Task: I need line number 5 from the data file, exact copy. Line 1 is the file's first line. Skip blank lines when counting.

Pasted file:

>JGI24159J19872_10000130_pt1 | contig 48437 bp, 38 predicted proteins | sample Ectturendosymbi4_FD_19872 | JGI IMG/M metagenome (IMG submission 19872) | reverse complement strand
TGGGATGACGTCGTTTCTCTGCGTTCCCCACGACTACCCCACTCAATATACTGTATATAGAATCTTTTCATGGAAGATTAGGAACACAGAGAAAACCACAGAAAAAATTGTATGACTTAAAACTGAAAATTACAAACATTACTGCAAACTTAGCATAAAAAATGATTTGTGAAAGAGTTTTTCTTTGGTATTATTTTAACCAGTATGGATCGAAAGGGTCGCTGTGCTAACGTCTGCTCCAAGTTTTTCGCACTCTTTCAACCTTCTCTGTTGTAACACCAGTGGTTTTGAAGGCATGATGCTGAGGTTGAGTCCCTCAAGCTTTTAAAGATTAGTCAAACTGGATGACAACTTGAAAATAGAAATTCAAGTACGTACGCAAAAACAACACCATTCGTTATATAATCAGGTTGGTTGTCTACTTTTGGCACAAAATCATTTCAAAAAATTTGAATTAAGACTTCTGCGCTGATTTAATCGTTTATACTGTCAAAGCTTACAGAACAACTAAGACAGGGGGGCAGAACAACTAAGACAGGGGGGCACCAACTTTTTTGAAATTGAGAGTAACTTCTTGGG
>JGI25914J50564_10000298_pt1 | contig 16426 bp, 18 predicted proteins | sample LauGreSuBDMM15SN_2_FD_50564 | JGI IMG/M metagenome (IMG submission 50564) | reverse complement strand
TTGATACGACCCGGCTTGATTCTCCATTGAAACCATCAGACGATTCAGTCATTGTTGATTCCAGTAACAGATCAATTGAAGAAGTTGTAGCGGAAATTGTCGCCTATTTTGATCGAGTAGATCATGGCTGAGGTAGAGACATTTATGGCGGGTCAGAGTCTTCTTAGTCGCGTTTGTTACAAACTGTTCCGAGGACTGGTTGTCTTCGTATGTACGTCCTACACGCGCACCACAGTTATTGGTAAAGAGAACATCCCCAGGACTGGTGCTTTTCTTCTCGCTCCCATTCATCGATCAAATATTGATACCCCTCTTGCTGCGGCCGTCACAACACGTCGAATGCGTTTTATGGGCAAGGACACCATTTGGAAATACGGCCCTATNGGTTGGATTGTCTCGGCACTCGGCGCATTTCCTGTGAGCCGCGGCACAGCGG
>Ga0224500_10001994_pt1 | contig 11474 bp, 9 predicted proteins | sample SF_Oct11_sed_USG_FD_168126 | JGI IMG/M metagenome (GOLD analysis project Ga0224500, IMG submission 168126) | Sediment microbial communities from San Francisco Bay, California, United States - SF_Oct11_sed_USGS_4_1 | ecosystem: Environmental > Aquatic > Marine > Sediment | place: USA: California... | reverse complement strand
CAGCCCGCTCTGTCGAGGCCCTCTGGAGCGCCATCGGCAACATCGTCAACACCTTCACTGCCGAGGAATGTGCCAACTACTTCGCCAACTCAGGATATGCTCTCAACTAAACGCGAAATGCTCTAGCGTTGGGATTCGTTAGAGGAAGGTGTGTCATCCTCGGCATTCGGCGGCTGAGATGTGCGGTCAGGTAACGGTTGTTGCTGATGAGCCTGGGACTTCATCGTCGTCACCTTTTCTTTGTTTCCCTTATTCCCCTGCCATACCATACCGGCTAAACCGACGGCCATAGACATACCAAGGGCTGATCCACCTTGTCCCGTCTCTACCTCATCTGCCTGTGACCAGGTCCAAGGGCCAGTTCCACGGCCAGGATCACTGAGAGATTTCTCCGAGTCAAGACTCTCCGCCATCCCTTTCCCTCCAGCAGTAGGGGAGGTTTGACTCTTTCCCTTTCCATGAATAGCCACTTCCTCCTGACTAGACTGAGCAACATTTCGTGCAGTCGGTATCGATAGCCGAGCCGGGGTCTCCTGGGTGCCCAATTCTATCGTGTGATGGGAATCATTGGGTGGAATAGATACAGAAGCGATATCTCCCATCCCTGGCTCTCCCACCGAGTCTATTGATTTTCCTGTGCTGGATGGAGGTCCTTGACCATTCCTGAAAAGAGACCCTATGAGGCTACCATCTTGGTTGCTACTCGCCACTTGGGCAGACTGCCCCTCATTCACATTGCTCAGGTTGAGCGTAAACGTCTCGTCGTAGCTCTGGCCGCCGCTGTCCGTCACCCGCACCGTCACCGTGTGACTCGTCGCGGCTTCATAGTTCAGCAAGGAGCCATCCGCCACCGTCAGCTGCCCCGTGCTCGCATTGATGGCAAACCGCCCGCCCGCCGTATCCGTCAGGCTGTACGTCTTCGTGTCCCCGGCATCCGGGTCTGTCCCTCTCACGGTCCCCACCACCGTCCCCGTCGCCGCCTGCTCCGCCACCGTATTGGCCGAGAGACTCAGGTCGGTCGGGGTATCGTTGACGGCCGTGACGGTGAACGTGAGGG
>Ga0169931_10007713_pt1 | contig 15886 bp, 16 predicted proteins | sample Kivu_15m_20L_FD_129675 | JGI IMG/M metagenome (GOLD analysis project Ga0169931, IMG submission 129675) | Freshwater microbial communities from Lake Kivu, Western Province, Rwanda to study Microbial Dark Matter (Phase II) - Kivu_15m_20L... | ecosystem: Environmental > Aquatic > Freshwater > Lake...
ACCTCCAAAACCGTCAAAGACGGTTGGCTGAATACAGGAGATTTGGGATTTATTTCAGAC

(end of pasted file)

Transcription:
>Ga0224500_10001994_pt1 | contig 11474 bp, 9 predicted proteins | sample SF_Oct11_sed_USG_FD_168126 | JGI IMG/M metagenome (GOLD analysis project Ga0224500, IMG submission 168126) | Sediment microbial communities from San Francisco Bay, California, United States - SF_Oct11_sed_USGS_4_1 | ecosystem: Environmental > Aquatic > Marine > Sediment | place: USA: California... | reverse complement strand